-How much is it? Maman Marie yells at me from the car.
-Two dollars! I yell back from the doorway of the store.
She gives me a look like I just said 100, but she decides quickly.
-I want to try it too, buy me one.
-Are you sure? It's really strong! And it tastes terrible.
I'm holding an ice cold sugar-free Red Bull, standing in the doorway of one of the two stores in Butembo that sell the caffeine syrup.
-Yes! I want to taste it!
I grab another and tell the girl at the counter I'll pay later. She knows me well enough to know I can't resist the American and European products for long, so I'll be back.
-It's got a lot of caffeine in it, I say. If you're not used to coffee it's going to affect you a lot.
Maman Marie pops open the can slowly. Her hesitant movements make me wonder if she's opened a can before. Granted, I am talking about the Red Bull in a way that makes it seem like it will explode upon opening.
-Is it beer? She asks before putting the can to her mouth.
-No! There is no alcohol in it.
I've had to explain this several times. The first time I walked into the COPERMA office sipping on a Red Bull the looks I got were pure confusion with a touch of disdain. I suddenly remembered drinking a beer a week prior while watching a World Cup game with a couple guys from Butembo.
-This will get you so drunk! One of the men said, holding up a can of Red Bull.
-It'll sure make you stay up all night but I wouldn't call it drunk, I said, before realizing he didn't speak the English written on the can.
-There's no alcohol in that.
-What? He said, looking completely crushed.
Now I have to preface my red bull sips with, there's no alcohol in this, don't worry. The people I don't say it to think I'm getting drunk at 8 in the morning. Maman Marie sips the light blue and silver can and makes a choking sound.
-It's terrible! She says.
The whole car laughs.
-I told you! I say, still laughing.
-But I like it anyway.
I don't know if it's a cultural thing or her trying to be nice, but I know there's no way she likes that drink.
-You're going to have heart palpitations, laughs Urbain.
-You drink that everyday? For two dollars? He says leaning forward in his seat and looking accusingly at me. That's expensive!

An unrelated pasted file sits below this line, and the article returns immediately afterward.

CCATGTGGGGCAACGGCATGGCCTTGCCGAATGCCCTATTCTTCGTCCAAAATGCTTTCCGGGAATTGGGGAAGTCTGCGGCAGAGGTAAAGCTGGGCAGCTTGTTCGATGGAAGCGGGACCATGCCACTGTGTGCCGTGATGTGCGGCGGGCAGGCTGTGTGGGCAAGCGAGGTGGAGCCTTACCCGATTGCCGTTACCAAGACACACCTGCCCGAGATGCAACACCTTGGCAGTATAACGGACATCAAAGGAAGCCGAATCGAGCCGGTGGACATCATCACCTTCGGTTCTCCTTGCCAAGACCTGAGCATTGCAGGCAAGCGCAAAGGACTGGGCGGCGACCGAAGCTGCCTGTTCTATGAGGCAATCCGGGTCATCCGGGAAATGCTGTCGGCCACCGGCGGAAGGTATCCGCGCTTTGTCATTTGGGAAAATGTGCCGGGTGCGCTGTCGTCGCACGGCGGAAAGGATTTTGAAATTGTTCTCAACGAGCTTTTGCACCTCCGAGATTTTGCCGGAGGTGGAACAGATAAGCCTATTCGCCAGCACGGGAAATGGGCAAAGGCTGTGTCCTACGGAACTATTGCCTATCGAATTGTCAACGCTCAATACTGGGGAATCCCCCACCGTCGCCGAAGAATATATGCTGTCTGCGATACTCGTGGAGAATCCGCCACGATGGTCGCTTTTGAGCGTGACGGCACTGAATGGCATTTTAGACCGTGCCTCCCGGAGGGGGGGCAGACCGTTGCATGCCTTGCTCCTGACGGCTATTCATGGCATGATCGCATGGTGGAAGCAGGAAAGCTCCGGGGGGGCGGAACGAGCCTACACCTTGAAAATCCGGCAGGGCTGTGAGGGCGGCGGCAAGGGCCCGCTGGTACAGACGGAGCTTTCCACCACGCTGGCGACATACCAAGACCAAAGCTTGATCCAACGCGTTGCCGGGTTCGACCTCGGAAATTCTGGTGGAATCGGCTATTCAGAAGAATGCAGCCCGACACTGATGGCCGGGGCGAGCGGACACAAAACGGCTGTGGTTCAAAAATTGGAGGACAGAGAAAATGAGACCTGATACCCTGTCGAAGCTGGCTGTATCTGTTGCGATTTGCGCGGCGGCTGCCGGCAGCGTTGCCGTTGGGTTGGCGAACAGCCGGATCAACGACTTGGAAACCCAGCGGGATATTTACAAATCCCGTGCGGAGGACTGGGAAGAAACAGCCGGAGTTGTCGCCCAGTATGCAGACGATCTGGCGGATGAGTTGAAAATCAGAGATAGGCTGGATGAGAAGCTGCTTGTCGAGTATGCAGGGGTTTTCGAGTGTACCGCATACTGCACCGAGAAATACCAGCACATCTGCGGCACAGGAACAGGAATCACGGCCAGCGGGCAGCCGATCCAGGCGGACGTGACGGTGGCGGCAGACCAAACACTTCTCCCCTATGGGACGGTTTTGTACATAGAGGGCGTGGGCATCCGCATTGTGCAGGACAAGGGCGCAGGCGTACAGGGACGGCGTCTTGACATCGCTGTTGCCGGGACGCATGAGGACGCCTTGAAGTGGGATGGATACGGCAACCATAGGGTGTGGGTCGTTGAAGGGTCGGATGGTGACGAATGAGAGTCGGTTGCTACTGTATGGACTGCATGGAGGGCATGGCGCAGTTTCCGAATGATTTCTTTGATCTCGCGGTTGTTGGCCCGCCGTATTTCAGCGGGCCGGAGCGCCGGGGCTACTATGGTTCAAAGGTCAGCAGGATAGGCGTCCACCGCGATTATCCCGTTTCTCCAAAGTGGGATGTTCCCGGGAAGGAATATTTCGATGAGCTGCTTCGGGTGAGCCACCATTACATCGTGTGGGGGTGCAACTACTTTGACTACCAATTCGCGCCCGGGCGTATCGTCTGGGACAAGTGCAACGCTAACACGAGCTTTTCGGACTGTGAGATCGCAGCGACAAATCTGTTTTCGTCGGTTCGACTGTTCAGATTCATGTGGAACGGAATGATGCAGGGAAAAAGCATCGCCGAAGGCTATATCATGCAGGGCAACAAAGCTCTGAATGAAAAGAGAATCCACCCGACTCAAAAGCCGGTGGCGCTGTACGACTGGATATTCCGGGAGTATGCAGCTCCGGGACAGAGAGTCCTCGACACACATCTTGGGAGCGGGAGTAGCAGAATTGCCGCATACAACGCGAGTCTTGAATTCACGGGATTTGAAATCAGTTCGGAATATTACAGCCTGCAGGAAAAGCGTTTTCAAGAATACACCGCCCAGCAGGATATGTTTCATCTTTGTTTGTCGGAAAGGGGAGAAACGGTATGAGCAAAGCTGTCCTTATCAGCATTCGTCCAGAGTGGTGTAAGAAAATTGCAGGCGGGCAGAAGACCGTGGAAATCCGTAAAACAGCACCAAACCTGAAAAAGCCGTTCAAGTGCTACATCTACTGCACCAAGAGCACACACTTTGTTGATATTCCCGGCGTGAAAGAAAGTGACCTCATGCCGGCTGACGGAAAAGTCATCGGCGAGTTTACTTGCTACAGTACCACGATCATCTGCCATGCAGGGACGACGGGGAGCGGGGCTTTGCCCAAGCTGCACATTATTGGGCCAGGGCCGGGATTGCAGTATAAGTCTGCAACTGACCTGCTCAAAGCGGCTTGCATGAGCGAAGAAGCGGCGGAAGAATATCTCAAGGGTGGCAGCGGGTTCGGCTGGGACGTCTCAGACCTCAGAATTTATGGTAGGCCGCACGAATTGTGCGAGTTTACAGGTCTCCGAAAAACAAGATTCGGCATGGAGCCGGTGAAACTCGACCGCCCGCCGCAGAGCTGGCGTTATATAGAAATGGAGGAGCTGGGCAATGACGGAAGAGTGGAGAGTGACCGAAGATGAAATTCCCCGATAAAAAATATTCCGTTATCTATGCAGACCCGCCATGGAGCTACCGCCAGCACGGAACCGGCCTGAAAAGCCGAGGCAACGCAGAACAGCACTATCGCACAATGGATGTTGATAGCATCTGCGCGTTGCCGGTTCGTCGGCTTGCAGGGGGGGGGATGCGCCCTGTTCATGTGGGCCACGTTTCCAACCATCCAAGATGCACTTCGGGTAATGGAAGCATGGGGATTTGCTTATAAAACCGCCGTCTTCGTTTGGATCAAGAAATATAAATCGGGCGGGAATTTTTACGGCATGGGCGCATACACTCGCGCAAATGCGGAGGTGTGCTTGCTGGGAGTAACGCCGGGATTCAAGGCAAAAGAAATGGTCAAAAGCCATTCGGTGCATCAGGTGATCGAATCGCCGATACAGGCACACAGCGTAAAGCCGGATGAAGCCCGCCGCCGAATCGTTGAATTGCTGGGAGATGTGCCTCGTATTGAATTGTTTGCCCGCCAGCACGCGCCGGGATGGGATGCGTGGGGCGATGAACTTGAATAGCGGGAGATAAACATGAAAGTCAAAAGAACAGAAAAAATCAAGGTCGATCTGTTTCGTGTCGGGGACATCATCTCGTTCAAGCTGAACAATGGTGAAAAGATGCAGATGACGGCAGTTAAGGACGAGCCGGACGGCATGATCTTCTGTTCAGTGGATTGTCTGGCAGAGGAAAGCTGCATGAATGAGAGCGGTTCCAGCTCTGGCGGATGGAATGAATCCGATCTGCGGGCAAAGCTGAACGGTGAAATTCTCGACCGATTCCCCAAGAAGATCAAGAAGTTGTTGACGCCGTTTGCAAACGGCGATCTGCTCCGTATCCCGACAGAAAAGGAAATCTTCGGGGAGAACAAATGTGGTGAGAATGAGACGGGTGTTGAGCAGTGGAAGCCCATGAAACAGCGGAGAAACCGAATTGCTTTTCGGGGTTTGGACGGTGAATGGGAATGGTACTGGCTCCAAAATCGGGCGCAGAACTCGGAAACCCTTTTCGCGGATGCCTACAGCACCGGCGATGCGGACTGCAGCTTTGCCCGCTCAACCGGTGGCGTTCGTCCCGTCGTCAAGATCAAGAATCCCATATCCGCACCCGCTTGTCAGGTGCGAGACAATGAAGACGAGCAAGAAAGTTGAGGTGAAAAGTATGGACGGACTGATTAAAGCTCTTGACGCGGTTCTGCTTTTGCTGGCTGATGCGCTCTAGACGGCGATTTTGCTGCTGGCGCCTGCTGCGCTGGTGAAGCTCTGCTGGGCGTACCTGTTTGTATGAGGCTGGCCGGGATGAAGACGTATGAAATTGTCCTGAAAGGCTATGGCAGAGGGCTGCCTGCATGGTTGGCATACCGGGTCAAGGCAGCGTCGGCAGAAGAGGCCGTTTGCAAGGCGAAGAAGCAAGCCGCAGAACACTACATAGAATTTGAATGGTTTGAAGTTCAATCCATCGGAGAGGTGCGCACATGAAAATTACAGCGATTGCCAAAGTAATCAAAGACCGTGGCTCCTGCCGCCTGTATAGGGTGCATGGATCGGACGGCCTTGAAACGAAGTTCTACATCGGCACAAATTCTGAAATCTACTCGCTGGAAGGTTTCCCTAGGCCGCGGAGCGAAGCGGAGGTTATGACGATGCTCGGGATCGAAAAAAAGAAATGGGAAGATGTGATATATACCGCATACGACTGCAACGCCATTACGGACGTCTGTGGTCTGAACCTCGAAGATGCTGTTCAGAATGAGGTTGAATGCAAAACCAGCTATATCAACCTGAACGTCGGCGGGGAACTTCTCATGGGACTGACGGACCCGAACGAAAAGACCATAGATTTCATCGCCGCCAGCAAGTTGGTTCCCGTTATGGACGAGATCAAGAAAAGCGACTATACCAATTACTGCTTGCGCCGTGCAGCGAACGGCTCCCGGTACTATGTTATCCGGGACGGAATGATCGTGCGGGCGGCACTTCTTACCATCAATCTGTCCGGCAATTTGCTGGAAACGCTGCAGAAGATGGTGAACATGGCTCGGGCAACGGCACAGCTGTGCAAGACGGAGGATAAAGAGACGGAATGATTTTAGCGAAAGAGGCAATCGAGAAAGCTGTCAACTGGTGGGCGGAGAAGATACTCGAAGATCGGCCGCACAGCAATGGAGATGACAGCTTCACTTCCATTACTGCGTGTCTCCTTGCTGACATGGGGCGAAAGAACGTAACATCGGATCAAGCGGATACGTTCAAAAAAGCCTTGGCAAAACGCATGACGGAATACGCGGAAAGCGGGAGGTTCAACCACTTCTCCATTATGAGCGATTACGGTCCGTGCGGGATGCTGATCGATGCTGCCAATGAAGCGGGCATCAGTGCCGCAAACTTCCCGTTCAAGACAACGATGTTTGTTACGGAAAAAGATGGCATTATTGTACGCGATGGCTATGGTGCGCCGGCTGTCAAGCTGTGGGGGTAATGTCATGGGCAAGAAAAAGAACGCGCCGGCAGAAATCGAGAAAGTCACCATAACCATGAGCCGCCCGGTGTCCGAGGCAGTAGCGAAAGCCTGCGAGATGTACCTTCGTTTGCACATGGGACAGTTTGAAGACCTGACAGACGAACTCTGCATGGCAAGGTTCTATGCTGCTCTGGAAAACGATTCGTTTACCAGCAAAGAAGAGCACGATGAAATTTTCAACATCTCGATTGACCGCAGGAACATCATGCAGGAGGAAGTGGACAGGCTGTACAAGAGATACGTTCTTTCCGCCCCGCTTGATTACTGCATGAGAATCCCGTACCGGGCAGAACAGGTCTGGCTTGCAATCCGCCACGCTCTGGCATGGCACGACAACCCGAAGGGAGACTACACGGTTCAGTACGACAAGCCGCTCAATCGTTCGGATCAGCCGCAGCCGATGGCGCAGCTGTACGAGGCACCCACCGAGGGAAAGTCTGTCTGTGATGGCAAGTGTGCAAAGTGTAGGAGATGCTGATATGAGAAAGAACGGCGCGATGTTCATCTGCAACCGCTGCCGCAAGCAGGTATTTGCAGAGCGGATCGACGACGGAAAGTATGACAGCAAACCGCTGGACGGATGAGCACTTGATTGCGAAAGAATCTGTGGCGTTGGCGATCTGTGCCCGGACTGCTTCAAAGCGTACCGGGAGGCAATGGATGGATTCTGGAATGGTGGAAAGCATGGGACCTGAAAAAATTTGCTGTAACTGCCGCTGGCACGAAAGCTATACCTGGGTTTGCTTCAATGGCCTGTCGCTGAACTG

-I do not drink it everyday; this is probably my fifth one since I got here. You just happen to have seen me all five of those times.
-Still, two dollars is a lot. It's not easy to find two dollars for us.
-Yes, I know.
I hate this conversation. I have to have it practically every time I buy something.
-Listen Urbain, I say. I didn't sleep well last night, and ideally, I would be drinking a triple latte with soy milk and 1.5 sweet & low packets.
He has no idea what a triple latte is but I keep going.
-Since I cannot have that lovely drink in a beautifully portable cup, I am going to treat myself to this shiny can of two dollar caffeine.
He laughs and looks at me like I'm completely insane.
-Okay, he says and leaves it at that.
The Red Bull is as terrible tasting as Maman Marie's reaction implied, but I slept horribly last night. I had perfectly entertaining dreams but kept waking up abruptly to images of the little girl from the bus with the massive hole in her braids that said, "point-blank." It was like watching a good sitcom and being constantly interrupted by the same disturbing news flash over and over.
I also just drove the 2 hours straight from Mulo on the motorcycle, after having several rather loud and slightly heated discussions with various Crosiers about birth control. My thoughts on Catholicism holding the country back stem primarily from the Church's views on birth-control.
-Pere Jean-Louis, I ask, when I am about to get on my motorcycle to make the trip to Butembo. It's early in the morning so it's still chilly and the air is damp from the fog that hasn't yet lifted from the mountains. The fog is not like smoke, it's like children. Lonely children.
Pere Jean-Louis is carrying a small bowl of goat intestines with pieces of it stuck to his right hand. The bowl is for Niwande, the kitten-in-a-plastic-bag that I bought in Butembo and have since handed over to him. I travel too much and he seemed eager for a little friend.
-It's for Niwande! He exclaims, holding up the bowl that looks like it's full of worms. The excitement in his voice makes me glad I gave him the kitten, he's definitely been glowing ever since. He carries the cat with him everywhere but the parish, cradling it in the crook of his right arm.